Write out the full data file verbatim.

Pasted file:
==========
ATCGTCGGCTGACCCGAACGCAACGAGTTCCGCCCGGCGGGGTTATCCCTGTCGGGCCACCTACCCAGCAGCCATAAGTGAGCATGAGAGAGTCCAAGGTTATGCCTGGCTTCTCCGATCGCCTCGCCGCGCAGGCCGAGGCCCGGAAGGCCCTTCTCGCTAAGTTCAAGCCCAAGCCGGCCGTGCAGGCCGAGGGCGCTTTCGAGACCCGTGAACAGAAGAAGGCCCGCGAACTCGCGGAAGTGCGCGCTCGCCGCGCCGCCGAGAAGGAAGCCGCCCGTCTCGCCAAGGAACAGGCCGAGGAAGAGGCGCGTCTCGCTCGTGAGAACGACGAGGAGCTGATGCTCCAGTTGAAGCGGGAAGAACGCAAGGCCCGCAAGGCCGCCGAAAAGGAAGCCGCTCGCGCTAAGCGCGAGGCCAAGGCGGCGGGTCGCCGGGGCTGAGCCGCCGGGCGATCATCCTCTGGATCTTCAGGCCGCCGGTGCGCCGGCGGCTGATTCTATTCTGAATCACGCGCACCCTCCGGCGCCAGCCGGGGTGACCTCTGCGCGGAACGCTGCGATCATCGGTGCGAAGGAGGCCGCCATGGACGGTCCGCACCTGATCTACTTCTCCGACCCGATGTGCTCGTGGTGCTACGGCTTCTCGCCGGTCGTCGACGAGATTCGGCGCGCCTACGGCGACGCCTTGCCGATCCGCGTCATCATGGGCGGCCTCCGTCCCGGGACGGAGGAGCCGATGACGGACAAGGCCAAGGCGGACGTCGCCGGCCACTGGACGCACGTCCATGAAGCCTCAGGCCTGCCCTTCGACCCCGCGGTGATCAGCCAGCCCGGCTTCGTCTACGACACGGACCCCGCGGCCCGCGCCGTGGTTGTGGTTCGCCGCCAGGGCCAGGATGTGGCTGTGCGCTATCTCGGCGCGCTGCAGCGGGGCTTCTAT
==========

ATCGTCGGCTGACCCGAACGCAACGAGTTCCGCCCGGCGGGGTTATCCCTGTCGGGCCACCTACCCAGCAGCCATAAGTGAGCATGAGAGAGTCCAAGGTTATGCCTGGCTTCTCCGATCGCCTCGCCGCGCAGGCCGAGGCCCGGAAGGCCCTTCTCGCTAAGTTCAAGCCCAAGCCGGCCGTGCAGGCCGAGGGCGCTTTCGAGACCCGTGAACAGAAGAAGGCCCGCGAACTCGCGGAAGTGCGCGCTCGCCGCGCCGCCGAGAAGGAAGCCGCCCGTCTCGCCAAGGAACAGGCCGAGGAAGAGGCGCGTCTCGCTCGTGAGAACGACGAGGAGCTGATGCTCCAGTTGAAGCGGGAAGAACGCAAGGCCCGCAAGGCCGCCGAAAAGGAAGCCGCTCGCGCTAAGCGCGAGGCCAAGGCGGCGGGTCGCCGGGGCTGAGCCGCCGGGCGATCATCCTCTGGATCTTCAGGCCGCCGGTGCGCCGGCGGCTGATTCTATTCTGAATCACGCGCACCCTCCGGCGCCAGCCGGGGTGACCTCTGCGCGGAACGCTGCGATCATCGGTGCGAAGGAGGCCGCCATGGACGGTCCGCACCTGATCTACTTCTCCGACCCGATGTGCTCGTGGTGCTACGGCTTCTCGCCGGTCGTCGACGAGATTCGGCGCGCCTACGGCGACGCCTTGCCGATCCGCGTCATCATGGGCGGCCTCCGTCCCGGGACGGAGGAGCCGATGACGGACAAGGCCAAGGCGGACGTCGCCGGCCACTGGACGCACGTCCATGAAGCCTCAGGCCTGCCCTTCGACCCCGCGGTGATCAGCCAGCCCGGCTTCGTCTACGACACGGACCCCGCGGCCCGCGCCGTGGTTGTGGTTCGCCGCCAGGGCCAGGATGTGGCTGTGCGCTATCTCGGCGCGCTGCAGCGGGGCTTCTAT